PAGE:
Tuesday, June 9, 2009

Higher Education Comes At Big Cost


As many college graduates can testify, the costs of paying for college comes at a big cost. For those not lucky enough to have full scholarships and grants, the loans can build up. The average college student finishes college with $25,000 worth of debt. Welcome to the real world huh? However many do not finish college at all. Not because of academic probation or dropping out, but due to the lack of financial resources to pay.
Many first-year students report that they are concerned about finances, according to the 2009 National Freshman Attitudes Report, released by Noel-Levitz, the nation’s leading enrollment management consulting firm for colleges and universities. The study was based on 98,120 first-year students at 265 colleges and universities. The study found that less than half of the students (46 percent) said they had adequate financial resources to finish college, and 29 percent had financial difficulties that are very distracting or troublesome. First-generation students were particularly at risk for financial stress. Students at two-year institutions reported higher levels of financial anxiety than their counterparts at four-year institutions.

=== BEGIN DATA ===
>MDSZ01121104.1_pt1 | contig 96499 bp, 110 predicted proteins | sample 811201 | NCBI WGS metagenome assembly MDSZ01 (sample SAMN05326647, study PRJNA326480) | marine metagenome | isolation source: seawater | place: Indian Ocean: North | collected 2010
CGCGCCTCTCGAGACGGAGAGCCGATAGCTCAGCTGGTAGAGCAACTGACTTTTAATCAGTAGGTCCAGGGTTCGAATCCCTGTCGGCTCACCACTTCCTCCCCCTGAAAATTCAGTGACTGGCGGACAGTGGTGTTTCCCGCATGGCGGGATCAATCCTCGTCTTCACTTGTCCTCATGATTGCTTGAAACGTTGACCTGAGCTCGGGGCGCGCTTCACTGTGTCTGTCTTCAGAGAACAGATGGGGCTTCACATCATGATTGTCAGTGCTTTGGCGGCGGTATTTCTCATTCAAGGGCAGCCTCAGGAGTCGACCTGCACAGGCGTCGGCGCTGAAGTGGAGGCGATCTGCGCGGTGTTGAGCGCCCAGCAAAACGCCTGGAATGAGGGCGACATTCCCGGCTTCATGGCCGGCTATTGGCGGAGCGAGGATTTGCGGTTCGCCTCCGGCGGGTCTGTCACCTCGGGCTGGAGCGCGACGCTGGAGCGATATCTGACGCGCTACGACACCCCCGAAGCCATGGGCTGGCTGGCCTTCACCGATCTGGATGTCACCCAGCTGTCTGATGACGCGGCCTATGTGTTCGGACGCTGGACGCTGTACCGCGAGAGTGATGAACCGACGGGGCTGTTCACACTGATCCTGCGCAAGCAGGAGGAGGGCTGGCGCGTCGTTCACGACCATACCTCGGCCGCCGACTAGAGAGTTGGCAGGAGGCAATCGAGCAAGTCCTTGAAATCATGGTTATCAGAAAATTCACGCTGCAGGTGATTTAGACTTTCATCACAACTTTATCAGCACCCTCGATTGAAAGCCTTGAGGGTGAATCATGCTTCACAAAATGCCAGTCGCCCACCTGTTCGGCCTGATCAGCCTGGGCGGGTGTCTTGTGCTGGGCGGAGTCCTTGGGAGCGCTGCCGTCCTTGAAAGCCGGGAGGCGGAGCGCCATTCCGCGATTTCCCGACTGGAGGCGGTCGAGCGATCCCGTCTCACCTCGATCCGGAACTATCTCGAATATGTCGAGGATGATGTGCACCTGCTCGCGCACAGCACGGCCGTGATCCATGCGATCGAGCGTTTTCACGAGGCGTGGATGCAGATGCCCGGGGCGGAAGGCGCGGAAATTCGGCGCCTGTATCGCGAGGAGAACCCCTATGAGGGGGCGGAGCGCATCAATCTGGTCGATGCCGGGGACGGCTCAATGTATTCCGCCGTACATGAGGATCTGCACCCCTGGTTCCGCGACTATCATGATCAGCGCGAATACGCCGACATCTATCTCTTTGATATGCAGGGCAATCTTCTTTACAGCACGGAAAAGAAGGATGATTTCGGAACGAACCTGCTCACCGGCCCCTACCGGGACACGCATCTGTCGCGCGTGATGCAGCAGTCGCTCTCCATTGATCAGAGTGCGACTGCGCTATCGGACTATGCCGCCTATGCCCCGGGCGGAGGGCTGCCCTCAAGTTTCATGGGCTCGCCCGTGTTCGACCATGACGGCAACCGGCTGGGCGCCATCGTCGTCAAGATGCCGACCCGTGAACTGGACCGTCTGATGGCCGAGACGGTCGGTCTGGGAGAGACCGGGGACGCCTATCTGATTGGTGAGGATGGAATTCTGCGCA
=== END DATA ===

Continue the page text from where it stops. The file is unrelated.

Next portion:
The fact is this problem was in place before this current recession hit us. I want to focus right now on the African American community. According to the most recent statistics, the nationwide college graduation rate for black students stands at an appallingly low rate of 42 percent. This figure is 20 percentage points below the 62 percent rate for white students. Im sure that financial resources plays a big part in these numbers.

College costs have increased over the years yet many family incomes have not increased, which has made the idea of even attending college only a dream for some. In this day in time everyone needs to have at least a bachelors or Associates degree. The high school diploma doesn't account for much these days.

I applaud the President for really trying to revamp the student loan system and trying to ease the costs of higher education on families. However there is much to be done and more help is needed. Many people are falling through the cracks and it doesn't help them or this country if we do not produce outstanding hardworking citizens to carry us on into the future.

1 comment:

Jamar Herrod said...

Yeah you are right. In fact. I heard on the news that Illinois maybe trying to cut the Monetary Award Program aka MAP Grant which I used which I was an undergrad. Its really crazy what is going on. We need to write or call our representatives so that future generations can attend school.